Asia Gold-Bullish price outlook stirs moderate demand
BENGALURU/MUMBAI, Jan 26 (Reuters) – Demand for physical gold improved slightly in most Asian hubs this week, despite rising prices, as buyers stocked up on expectations of a further rally in the yellow metal.
Gold prices rose on Friday, putting them on course for a near 2 percent weekly gain, in anticipation of a further dip in the U.S. dollar.
Demand in India, the world's second-largest consumer of gold, was marginally better and discounts narrowed as jewellers increased purchases anticipating higher prices.
"For the last few weeks, jewellers were waiting for a correction in prices. As prices are going up and up only, some started buying," said Harshad Ajmera, the owner of JJ Gold House, a wholesaler in the Indian city of Kolkata.
Local gold prices jumped to 30,464 rupees ($480) per 10 grams on Thursday, the highest level since Sept. 8.
Dealers in India were offering a discount of up to $3 an ounce this week, down from $5 last week.
Many jewellers were still postponing purchases, expecting up to a 4 percent reduction in the import duty in the budget on Feb. 1, said a Mumbai-based dealer at a private bank.
In top consumer China, premiums eased to $7 per ounce from about $8 last week, while in Hong Kong, premiums ranged between 60 cents and $1.20, compared with 50 cents previously.
In Singapore, premiums remained mostly unchanged from last week at 60-80 cents an ounce.
"We still see stronger demand for gold and one of the reasons is that Chinese New Year is approaching and the business side (jewellers) needs more gold," said Brian Lan, managing director at dealer GoldSilver Central in Singapore.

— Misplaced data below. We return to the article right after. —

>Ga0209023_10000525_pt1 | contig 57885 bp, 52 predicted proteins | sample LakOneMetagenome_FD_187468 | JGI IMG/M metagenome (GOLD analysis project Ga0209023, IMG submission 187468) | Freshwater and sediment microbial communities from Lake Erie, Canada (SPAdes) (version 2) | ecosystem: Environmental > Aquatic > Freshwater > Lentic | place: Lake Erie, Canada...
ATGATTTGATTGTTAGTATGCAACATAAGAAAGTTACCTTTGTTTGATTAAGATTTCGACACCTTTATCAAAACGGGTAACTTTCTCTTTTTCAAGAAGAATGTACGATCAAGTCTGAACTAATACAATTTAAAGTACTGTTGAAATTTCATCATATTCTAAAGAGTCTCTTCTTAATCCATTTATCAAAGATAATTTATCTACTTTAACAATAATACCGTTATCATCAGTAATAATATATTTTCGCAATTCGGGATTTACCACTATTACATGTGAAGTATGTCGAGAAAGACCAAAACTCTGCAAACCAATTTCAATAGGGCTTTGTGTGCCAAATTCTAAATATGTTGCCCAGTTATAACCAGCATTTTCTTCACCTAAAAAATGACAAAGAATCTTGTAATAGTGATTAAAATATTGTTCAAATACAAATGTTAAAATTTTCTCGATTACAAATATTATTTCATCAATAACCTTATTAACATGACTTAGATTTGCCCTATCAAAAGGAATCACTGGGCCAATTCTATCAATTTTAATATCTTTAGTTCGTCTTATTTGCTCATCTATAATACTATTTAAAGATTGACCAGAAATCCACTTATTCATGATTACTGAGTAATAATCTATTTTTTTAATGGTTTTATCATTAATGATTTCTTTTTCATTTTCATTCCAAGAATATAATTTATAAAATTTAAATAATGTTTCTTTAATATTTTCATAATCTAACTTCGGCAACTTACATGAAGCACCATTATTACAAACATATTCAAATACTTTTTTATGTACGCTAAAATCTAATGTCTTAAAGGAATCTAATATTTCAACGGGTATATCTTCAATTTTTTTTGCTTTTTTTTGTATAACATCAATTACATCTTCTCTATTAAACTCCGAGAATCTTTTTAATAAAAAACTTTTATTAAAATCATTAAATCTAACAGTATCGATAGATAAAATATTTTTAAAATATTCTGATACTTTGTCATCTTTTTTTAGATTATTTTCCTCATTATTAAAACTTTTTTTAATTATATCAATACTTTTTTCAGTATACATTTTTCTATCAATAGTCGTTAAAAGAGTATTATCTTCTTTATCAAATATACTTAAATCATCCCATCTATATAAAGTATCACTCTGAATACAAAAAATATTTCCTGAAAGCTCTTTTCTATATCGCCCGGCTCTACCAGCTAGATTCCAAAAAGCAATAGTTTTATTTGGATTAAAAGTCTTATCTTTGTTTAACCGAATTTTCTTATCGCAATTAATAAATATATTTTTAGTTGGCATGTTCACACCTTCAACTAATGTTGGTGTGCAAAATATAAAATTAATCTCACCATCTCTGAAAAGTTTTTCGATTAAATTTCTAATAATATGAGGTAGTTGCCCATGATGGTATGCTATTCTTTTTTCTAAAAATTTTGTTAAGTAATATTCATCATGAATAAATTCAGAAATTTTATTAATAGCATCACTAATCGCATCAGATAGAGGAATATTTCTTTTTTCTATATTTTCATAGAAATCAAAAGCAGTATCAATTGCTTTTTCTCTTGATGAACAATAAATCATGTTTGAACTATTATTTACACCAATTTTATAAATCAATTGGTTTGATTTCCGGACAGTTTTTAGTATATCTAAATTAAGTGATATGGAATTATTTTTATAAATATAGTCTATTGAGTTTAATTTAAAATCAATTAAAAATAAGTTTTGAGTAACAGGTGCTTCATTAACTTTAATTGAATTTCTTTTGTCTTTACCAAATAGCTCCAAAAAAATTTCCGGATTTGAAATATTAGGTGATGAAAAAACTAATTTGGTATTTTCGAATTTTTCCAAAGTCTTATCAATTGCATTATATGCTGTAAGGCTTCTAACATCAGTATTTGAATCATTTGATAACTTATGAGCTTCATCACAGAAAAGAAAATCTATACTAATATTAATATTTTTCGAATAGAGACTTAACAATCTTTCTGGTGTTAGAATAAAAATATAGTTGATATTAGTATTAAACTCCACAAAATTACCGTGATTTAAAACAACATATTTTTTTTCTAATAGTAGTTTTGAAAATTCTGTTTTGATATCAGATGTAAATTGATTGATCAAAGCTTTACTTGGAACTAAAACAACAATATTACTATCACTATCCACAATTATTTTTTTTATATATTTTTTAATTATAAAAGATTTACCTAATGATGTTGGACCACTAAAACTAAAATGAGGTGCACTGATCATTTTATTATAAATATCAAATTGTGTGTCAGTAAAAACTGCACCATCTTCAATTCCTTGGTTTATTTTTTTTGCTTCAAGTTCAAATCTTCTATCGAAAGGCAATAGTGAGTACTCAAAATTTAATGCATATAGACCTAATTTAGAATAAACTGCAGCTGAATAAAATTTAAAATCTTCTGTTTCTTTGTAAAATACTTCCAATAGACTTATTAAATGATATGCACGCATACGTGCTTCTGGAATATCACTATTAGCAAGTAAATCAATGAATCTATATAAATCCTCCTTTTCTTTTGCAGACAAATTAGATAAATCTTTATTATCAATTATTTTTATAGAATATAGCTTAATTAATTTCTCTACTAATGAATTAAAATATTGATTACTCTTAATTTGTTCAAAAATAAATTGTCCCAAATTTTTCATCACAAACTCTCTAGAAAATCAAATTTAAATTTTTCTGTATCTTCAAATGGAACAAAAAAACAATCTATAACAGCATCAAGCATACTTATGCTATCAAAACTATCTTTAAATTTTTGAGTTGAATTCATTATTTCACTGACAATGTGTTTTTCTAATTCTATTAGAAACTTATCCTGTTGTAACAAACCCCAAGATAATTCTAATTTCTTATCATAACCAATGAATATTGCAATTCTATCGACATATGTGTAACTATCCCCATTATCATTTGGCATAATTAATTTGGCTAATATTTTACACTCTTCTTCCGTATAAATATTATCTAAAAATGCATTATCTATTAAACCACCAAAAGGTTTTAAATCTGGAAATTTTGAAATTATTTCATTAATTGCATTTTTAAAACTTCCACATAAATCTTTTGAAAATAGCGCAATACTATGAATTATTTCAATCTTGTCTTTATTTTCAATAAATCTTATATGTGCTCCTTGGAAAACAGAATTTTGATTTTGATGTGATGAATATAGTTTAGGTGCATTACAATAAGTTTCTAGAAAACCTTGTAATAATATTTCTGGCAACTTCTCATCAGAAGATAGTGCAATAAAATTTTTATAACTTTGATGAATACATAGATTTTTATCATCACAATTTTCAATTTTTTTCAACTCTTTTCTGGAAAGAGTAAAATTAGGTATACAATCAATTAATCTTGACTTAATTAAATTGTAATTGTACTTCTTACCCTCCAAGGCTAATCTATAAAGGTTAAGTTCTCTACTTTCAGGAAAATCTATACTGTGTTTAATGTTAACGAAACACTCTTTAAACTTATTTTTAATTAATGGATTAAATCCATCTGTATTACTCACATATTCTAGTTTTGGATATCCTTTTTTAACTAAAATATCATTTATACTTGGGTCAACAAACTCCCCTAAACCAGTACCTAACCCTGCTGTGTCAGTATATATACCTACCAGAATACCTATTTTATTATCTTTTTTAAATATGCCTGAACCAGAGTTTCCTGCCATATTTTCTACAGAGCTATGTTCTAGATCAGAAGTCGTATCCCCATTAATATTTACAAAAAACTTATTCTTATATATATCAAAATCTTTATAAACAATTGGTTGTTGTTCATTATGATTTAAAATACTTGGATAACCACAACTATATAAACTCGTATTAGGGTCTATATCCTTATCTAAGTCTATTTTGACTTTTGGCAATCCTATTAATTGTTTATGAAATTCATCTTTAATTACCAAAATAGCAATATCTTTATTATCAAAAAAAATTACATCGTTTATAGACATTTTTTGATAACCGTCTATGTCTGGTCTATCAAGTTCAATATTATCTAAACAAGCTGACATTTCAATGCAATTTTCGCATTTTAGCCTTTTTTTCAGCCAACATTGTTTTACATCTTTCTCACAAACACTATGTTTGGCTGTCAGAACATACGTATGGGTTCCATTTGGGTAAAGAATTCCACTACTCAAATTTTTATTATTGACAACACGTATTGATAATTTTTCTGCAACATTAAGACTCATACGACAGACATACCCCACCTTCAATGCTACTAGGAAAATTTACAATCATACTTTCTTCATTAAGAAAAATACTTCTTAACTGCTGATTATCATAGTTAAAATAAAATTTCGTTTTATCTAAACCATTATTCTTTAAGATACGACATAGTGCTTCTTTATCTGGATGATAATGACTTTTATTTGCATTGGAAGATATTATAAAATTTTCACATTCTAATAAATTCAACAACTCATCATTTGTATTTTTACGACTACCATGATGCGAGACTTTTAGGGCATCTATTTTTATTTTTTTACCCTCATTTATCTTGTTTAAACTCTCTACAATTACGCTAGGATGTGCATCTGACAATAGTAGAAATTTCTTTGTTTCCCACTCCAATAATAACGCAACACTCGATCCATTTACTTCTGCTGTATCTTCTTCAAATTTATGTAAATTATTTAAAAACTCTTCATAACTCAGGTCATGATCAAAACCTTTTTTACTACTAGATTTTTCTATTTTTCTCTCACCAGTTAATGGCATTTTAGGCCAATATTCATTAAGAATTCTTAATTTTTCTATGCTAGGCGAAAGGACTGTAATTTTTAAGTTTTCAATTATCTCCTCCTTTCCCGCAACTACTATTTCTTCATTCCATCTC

The Chinese New Year, a key gold-buying occasion, starts on Feb. 16 this year.
"We also think that prices are bullish for the first quarter of the year … that's why some people want to buy physical," said Lan.
Gold bulls are likely to have their patience rewarded in what is tipped to be the strongest year since 2013, a Reuters survey showed.
"The Chinese are still buying because the CNY (Chinese Yuan) is very strong (versus the dollar)," said Ronald Leung, chief dealer at Lee Cheong Gold Dealers in Hong Kong.
A weaker dollar makes bullion cheaper for holders of other currencies.
Additionally, some people who invested in cryptocurrencies are also moving into precious metals, since cryptocurrencies have not been doing as well these few weeks, Lan added.
Meanwhile, discounts in Japan narrowed to 50 cents an ounce from $1 on weak demand, a Tokyo-based trader said.
($1 = 63.5200 Indian rupees)
(Reporting by Nithin Prasad and Arpan Varghese in Bengaluru; editing by Susan Fenton)